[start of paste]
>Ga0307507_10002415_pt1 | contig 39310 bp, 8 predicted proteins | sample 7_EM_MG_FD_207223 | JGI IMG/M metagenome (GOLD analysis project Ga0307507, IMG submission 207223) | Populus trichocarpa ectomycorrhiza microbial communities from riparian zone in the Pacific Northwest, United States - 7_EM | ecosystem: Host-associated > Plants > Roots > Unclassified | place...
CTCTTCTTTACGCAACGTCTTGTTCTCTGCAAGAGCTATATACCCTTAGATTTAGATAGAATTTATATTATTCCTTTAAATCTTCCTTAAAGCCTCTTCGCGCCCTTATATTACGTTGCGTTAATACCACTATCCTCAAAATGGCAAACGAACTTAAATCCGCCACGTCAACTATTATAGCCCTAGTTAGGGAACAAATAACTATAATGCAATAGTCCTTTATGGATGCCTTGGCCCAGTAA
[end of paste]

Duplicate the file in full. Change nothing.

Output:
>Ga0307507_10002415_pt1 | contig 39310 bp, 8 predicted proteins | sample 7_EM_MG_FD_207223 | JGI IMG/M metagenome (GOLD analysis project Ga0307507, IMG submission 207223) | Populus trichocarpa ectomycorrhiza microbial communities from riparian zone in the Pacific Northwest, United States - 7_EM | ecosystem: Host-associated > Plants > Roots > Unclassified | place...
CTCTTCTTTACGCAACGTCTTGTTCTCTGCAAGAGCTATATACCCTTAGATTTAGATAGAATTTATATTATTCCTTTAAATCTTCCTTAAAGCCTCTTCGCGCCCTTATATTACGTTGCGTTAATACCACTATCCTCAAAATGGCAAACGAACTTAAATCCGCCACGTCAACTATTATAGCCCTAGTTAGGGAACAAATAACTATAATGCAATAGTCCTTTATGGATGCCTTGGCCCAGTAA